|Publication number||US3464367 A|
|Publication date||Sep 2, 1969|
|Filing date||Jan 25, 1967|
|Priority date||Jan 25, 1967|
|Publication number||US 3464367 A, US 3464367A, US-A-3464367, US3464367 A, US3464367A|
|Inventors||Lionel E Latter|
|Original Assignee||Int Paper Canada|
|Export Citation||BiBTeX, EndNote, RefMan|
|Patent Citations (4), Referenced by (14), Classifications (9), Legal Events (4)|
|External Links: USPTO, USPTO Assignment, Espacenet|
Sept. 2, 1969 Filed Jan. 25, 1967 L. E. LATTER APP RATUS AND PROCESS FOR SHORING PACKAGES IN SHIPPING COMPARTMENTS 3 Sheets-Sheet 1 LIONEL E. LETTER INVENTQR 9 gy F R 1!! DPPLIMNT Sept. 2, 1969 E, LATTER 3,464,367
APPARATUS AND PROCESS FOR SHORING PACKAGES IN SHIPPING COMPARTMENTS Filed Jan. 25, 1967 I5 Sheets-Sheet 2 LJ NEL E. LMTEQ INVENT K.
pt 2, 1969 L. E. LATTER APPARATUS AND PROCESS FOR SHORING PACKAGES IN SHIPPING COMPARTMENTS 5 Sheets-Sheet 5 Filed Jan. 25, 1967 3,464,367 APPARATUS AND PROCESS FOR SHORING PACKAGES IN SHIPPlNG COMPARTMENTS Lionel E. Latter, Oakville, Ontario, Canada, assignor to Canadian International Paper Company, Montreal, Quebec, Canada, a corporation of Quebec Filed Jan. 25, 1967, Ser. No. 611,666 Int. Cl. B61d 45/00; B65d /58 US. Cl. 105-369 3 Claims ABSTRACT OF THE DISCLOSURE A dunnage or package shoring assembly for fittin between stacked shipping packages stored in a transportation vehicle, such as a freight car. One part of the assembly is a relatively long narrow cap or open-sided box of corrugated board with parallel protruding fiaps along the closed side for insertion between two shipping packages. The other part is an accordion folded insertable pad also of corrugated board for fitting into the open side of the box. The insert is placed within the cap and between the cap and a car wall or between two caps associated with spaced stacks of packages.
Background of invention This invention is in the category of load bracing for vehicles, particularly freight cars, although large trucks are also contemplated as well as ships holds, both ocean and air, and other carrier containers.
In most cases a cargo of discrete elements does not completely fill the freight space so some kind of bracing means is required. If the cargo is packaged, package shoring members or dunnage devices are used. In the past, this dunnage has been mostly of wood such as timber braces, plywood pads, etc. The braces usually require nailing into frames and later dismantling as part of the unloading procedures.
Summary In order to overcome the difficulties attendant upon using wooded shoring or dunnage, it is proposed to make the dunnage in fittable portions of corrugated fiberboard, corrugated cardboard, or other strong and relatively rigid but lightweight material. Accordingly, the portions designed to fit against the load are open-ended boxes or caps having protruding flaps or fins for insertion between packages of merchandise. Each cap houses the end of an accordion folded pad of fiberboard or the like. If the package is situated near the freight car wall, the'pad fits against the wall. If, on the other hand, the dunnage is between two stacks of packages, there is a cap with its fins inserted between each stack with a pad fitted between them with its ends in their open sides.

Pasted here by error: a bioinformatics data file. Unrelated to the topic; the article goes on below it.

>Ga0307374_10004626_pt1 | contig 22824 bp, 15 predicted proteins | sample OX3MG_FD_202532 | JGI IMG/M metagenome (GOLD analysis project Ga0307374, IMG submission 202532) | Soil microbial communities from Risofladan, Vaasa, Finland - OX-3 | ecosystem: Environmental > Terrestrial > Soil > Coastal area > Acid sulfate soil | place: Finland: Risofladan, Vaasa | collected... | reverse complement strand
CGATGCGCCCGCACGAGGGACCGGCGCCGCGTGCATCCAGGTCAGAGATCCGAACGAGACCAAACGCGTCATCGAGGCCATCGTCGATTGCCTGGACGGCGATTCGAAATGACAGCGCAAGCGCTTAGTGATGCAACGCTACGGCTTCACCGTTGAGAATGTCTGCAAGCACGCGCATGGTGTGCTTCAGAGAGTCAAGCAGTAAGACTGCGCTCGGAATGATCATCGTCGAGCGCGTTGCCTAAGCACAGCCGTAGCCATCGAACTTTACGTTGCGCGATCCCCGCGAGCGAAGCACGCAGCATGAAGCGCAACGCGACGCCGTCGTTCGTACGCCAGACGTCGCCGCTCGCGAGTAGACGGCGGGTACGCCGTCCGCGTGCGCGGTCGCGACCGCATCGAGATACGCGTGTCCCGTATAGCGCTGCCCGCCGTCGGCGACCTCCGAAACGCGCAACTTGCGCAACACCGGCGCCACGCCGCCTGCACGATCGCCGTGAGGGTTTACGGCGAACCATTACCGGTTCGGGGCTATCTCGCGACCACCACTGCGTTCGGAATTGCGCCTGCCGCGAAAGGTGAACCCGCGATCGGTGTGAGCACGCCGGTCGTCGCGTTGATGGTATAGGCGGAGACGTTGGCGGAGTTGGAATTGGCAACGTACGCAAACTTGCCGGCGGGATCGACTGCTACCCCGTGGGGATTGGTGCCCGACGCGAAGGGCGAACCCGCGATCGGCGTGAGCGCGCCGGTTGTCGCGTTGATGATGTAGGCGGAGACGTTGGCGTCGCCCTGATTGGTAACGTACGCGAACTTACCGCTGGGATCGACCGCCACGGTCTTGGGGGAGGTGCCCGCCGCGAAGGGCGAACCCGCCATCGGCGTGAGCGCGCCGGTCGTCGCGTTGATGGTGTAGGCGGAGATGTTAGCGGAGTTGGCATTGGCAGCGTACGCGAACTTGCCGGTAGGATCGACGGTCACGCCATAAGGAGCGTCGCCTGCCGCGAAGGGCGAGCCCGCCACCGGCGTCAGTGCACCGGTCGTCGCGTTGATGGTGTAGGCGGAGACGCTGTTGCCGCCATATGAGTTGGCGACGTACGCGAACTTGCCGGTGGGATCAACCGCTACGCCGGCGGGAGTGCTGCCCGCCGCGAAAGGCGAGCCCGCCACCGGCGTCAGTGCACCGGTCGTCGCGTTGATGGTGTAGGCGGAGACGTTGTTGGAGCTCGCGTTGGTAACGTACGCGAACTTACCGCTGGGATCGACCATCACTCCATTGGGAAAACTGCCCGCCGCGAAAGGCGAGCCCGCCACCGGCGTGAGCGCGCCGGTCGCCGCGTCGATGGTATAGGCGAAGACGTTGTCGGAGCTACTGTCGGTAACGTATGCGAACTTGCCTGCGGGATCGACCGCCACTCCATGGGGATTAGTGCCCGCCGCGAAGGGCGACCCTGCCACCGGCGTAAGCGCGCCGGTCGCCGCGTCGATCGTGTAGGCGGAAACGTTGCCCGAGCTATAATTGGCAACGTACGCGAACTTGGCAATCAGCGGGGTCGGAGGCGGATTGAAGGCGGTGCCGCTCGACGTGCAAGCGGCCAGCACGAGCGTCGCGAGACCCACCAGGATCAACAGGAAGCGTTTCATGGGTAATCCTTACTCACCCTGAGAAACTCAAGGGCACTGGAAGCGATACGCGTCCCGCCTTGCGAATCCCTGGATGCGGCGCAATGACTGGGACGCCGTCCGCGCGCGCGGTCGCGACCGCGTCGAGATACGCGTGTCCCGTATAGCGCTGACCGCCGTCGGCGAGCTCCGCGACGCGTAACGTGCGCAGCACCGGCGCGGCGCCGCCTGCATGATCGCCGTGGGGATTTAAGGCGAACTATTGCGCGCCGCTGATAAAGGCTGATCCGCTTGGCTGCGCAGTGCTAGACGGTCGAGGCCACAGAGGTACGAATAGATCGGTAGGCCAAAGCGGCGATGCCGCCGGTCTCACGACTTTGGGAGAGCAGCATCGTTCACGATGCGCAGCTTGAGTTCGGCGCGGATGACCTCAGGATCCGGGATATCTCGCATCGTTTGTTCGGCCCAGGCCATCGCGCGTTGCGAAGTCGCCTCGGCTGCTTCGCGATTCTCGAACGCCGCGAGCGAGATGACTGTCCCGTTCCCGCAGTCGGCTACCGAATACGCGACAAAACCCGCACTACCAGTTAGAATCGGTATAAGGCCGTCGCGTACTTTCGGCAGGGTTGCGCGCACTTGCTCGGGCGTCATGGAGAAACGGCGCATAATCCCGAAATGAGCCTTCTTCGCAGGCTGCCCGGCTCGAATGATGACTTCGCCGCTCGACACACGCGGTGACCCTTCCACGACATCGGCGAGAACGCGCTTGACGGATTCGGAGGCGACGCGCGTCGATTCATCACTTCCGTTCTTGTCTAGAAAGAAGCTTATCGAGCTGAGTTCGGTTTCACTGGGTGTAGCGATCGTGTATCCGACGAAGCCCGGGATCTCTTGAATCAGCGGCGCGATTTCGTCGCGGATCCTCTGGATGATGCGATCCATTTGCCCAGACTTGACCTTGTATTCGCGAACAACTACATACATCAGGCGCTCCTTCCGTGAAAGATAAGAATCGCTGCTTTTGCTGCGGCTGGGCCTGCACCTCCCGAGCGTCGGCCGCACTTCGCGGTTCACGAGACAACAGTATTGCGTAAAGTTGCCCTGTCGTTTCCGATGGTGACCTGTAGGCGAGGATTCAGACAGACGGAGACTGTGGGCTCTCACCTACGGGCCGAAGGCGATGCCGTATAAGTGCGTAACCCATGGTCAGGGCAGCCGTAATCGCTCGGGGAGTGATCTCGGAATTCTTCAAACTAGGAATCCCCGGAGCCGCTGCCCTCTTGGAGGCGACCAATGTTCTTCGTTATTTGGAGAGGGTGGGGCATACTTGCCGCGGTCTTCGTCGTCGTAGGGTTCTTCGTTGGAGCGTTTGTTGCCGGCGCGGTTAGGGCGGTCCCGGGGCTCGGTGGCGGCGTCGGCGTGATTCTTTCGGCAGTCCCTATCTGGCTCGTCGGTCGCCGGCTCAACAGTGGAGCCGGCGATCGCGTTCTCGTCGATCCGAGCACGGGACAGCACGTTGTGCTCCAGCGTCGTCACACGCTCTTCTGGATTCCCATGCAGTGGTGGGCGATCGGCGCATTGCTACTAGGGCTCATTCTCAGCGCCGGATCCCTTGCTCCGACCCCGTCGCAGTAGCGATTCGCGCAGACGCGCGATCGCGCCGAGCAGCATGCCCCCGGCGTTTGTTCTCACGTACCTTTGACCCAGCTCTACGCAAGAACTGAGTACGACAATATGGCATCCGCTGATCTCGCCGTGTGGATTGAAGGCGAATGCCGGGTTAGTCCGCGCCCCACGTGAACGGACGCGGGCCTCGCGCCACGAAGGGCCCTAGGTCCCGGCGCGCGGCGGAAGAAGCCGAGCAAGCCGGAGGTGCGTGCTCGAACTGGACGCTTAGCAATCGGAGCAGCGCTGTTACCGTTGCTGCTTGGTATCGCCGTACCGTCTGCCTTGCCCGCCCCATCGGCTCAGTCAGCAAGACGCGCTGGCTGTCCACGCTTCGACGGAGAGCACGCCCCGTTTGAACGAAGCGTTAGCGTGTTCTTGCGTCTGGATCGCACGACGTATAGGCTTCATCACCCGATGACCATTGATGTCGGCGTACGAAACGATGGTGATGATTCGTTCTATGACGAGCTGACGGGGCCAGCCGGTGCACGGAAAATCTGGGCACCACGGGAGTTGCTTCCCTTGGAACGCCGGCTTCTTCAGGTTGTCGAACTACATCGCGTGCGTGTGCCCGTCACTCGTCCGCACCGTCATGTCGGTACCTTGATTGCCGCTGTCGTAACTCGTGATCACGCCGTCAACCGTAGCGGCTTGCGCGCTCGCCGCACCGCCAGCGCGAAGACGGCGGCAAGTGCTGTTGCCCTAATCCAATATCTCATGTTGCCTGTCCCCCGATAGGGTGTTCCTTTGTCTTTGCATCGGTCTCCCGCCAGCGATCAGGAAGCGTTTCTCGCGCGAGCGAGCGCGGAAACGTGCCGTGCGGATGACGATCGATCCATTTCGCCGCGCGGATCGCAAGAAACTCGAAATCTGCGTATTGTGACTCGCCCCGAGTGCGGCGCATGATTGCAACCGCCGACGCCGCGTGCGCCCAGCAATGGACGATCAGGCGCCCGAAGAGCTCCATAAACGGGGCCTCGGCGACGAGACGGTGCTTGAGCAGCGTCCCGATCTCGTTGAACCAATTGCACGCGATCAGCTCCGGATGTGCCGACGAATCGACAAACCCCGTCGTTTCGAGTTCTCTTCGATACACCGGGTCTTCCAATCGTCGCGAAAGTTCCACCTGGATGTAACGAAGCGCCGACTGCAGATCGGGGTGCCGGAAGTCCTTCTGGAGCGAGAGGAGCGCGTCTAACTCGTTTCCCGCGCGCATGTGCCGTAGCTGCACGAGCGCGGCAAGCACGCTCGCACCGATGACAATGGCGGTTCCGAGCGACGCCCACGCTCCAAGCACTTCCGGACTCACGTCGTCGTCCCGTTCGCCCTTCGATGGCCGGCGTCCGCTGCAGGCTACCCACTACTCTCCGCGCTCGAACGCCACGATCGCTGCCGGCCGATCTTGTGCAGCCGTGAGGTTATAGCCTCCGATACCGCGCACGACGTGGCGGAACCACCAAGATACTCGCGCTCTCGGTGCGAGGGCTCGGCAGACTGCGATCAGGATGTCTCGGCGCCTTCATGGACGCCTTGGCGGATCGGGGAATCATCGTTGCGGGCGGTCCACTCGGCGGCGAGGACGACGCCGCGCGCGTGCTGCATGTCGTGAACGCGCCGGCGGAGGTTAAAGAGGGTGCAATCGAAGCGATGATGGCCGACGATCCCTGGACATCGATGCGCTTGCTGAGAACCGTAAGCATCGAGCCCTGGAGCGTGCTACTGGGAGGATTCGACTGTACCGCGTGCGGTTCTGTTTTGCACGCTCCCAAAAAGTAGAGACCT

The invention will be more clearly understood from the ensuing particular disclosure of one of its embodiments, as illustrated by the appended drawing.
Brief description of drawing FIG. 1 is a perspective view of a complete dunnage assembly;
FIG. 2 shows a cap member in perspective from the flap viewpoint;
FIG. 3 shows in perspective a pad folded for insertion into a cap or caps;
FIG. 4 is a view in elevation showing the dunnage assembly in place between shipping packages and also the use of one cap and pad between a package and the car Wall;
United States Patent 0 3,464,367 Patented Sept. 2, 1969 FIG. 5 shows in a section of a freight car how the assemblies may be used horizontally;
FIG. 6 is a view like FIG. 5 showing the use of the dunnage devices vertically; and
FIG. 7 is a developed view of a cap.
Description of preferred embodiment As shown in FIG. 1, the end boxes or caps 10 and 11 are fitted over the respective ends of the accordion pleated pad 12. Each box has protruding flaps or fins 13 and 14, respectively. The boxes may be made of corrugated fiberboard and advantageously are of such material.
As may be better seen in FIG. 2, the box has locking tabs 15 and 16 on its flap side. The corrugations of the pad shown in FIGS. 1 and 3 are parallel to the fold lines of the accordion folds which direction may be designated as pad length. The locking tabs 15 and 16 have reduced end portions 15-01 and 16-a that are inserted in adjacent slots 17 and 18, respectively, in the box side pieces. The flaps such as 14 in FIG. 2 are in paralleled face to face relation and in use are held thus by pressure from the package walls between which they are inserted. This tab and dual flap construction plus the accordion-pleated construction of the pad or spacer assures a firm bracing member when in use. The boxes are made from a one piece blank as shown in FIG. 7 in which the reference characters are for cap 11 as in FIG. 2. The caps 10 and 11 have one side seam which is secured by means of suitable adhesive tapes 19 and 20.
The fractional view of FIG. 4 shows six packages 20-1 to 20-6 arranged in groups of four and two each in tiers and in rows. The group of four has a cap 11 with its flaps 14 between the upper carton 20-1 and the lower one 20-3. The pad 12 is nested in the box or cap 11 and rests against the side wall 21 of, say, a freight car.